Women Make Film Episode 2: Believability, Character and Meet Cute
It’s easy to spot, but not so easy to understand. Believability is about simple human stories, life truths, real emotions and responding to the world. How do directors create a reality without it feeling fake? True stories can help. But what’s the trick? Here are some answers, drawing from Lois Weber’s The Blot (1921) and Maren Ade’s Toni Erdmann (2016).
Going to a house, overhearing people, witnessing bizarre action – there are many ways to meet people and be introduced to characters in films. In Shirley Clarke’s The Connection (1961), she has a documentary crew introduce the characters to us; Andrea Arnold puts her characters front and centre in Fish Tank (2009); and in The Story of the Flaming Years (1961), directed by Yuliya Solntseva, the main character is presented like a statue on a building.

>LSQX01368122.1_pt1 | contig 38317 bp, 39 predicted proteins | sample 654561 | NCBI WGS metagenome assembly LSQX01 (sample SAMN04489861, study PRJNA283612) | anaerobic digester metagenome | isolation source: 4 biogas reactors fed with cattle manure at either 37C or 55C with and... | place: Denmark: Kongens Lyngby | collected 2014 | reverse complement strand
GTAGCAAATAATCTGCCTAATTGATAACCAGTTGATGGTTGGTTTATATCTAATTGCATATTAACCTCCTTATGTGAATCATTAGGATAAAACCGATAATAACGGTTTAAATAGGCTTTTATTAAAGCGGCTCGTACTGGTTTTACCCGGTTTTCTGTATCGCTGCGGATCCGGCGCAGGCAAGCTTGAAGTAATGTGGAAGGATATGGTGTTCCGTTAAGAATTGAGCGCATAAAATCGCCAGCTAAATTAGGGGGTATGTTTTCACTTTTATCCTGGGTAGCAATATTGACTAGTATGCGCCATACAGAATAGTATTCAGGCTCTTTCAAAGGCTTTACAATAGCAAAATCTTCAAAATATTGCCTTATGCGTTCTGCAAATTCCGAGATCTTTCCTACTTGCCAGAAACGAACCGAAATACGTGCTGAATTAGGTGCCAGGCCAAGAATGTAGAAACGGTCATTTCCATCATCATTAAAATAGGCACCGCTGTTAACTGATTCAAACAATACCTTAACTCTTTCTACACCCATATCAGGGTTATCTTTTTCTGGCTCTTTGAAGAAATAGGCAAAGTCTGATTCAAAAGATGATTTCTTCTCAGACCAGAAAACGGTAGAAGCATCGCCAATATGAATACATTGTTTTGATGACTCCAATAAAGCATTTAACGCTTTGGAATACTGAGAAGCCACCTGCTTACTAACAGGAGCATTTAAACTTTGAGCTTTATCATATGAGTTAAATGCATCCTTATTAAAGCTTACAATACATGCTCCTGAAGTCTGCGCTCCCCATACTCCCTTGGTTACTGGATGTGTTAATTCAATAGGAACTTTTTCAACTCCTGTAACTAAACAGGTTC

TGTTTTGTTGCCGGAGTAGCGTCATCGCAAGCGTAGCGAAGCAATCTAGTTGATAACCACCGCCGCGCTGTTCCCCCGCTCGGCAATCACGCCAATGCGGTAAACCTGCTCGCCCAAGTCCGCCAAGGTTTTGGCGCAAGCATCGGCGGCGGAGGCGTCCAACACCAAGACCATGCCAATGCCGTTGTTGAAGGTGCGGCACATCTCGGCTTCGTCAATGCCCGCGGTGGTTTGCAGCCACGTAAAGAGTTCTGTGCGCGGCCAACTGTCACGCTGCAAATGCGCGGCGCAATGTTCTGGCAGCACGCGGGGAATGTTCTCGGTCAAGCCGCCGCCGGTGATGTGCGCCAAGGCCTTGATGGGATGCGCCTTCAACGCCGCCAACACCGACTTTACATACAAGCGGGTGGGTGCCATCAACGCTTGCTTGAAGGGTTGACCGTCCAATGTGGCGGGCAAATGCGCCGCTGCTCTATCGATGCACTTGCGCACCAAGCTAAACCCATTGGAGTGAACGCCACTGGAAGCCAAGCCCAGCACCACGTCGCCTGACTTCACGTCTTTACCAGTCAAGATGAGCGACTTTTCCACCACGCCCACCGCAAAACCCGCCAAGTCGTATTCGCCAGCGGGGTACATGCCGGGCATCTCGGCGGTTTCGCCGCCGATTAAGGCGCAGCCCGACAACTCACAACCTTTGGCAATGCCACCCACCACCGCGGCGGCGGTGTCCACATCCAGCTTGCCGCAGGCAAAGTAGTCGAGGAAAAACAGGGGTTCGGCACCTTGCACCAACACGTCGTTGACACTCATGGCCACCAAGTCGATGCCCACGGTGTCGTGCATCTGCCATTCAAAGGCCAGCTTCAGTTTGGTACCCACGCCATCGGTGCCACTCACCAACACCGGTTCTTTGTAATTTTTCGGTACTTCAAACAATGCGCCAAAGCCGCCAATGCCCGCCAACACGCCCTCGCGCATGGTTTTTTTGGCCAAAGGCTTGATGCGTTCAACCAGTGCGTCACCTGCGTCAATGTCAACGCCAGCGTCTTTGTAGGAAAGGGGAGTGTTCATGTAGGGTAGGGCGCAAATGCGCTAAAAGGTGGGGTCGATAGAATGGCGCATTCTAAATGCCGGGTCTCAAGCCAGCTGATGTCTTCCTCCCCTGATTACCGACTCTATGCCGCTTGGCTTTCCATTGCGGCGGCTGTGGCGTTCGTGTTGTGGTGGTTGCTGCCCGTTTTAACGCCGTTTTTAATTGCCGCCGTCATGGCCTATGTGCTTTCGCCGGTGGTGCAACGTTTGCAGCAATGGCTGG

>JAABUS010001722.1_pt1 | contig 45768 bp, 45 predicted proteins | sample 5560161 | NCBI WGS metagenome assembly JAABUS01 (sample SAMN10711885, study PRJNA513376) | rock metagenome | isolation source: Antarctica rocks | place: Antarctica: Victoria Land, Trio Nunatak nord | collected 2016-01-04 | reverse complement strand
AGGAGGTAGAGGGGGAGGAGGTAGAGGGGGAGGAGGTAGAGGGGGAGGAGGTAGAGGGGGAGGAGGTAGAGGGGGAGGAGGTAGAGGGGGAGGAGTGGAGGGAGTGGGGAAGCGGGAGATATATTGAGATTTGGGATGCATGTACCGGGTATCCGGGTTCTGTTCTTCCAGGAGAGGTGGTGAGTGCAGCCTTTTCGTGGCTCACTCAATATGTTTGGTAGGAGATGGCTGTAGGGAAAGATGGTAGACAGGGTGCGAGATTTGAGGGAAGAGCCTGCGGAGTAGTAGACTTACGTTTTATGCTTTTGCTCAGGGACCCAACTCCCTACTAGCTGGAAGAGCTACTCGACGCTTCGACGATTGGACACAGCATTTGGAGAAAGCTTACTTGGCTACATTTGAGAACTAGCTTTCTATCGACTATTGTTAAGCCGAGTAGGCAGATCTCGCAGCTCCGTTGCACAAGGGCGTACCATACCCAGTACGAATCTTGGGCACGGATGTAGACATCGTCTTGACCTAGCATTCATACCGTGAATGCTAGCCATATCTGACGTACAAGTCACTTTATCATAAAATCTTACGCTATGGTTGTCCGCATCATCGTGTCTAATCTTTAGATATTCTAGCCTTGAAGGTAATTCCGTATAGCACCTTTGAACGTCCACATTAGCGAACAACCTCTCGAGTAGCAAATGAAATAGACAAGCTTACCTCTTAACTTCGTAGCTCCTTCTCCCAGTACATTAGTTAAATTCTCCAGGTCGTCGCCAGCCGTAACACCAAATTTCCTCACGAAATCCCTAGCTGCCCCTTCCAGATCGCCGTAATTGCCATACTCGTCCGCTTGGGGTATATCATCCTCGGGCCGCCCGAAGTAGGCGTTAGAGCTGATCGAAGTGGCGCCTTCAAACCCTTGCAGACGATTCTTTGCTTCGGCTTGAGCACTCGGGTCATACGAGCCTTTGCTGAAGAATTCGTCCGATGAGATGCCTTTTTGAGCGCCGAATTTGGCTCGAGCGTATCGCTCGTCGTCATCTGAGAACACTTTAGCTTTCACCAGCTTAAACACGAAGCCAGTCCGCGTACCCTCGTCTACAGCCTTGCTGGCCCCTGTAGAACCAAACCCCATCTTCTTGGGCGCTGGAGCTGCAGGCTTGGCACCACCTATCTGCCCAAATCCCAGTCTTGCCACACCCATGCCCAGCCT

The classic Hollywood ‘meet cute’ invites a variety of interpretations, from intimate glimpses to worlds colliding spectacularly. Unique examples include the feverish, pivotal introduction in Germaine Dulac’s experimental The Seashell and the Clergyman (1928), Céline Sciamma playing two girl gangs against each other in Girlhood (2014), and the cynical FBI old guard meeting the idealistic newcomer in Kathryn Bigelow’s Point Break (1991). Then, a masterfully choreographed, layered meet cute in Mania Akbari’s One.Two.One (2011) is captured in a single wide shot composed like a Renaissance altarpiece.
See more episodes in our Women Make Film series.
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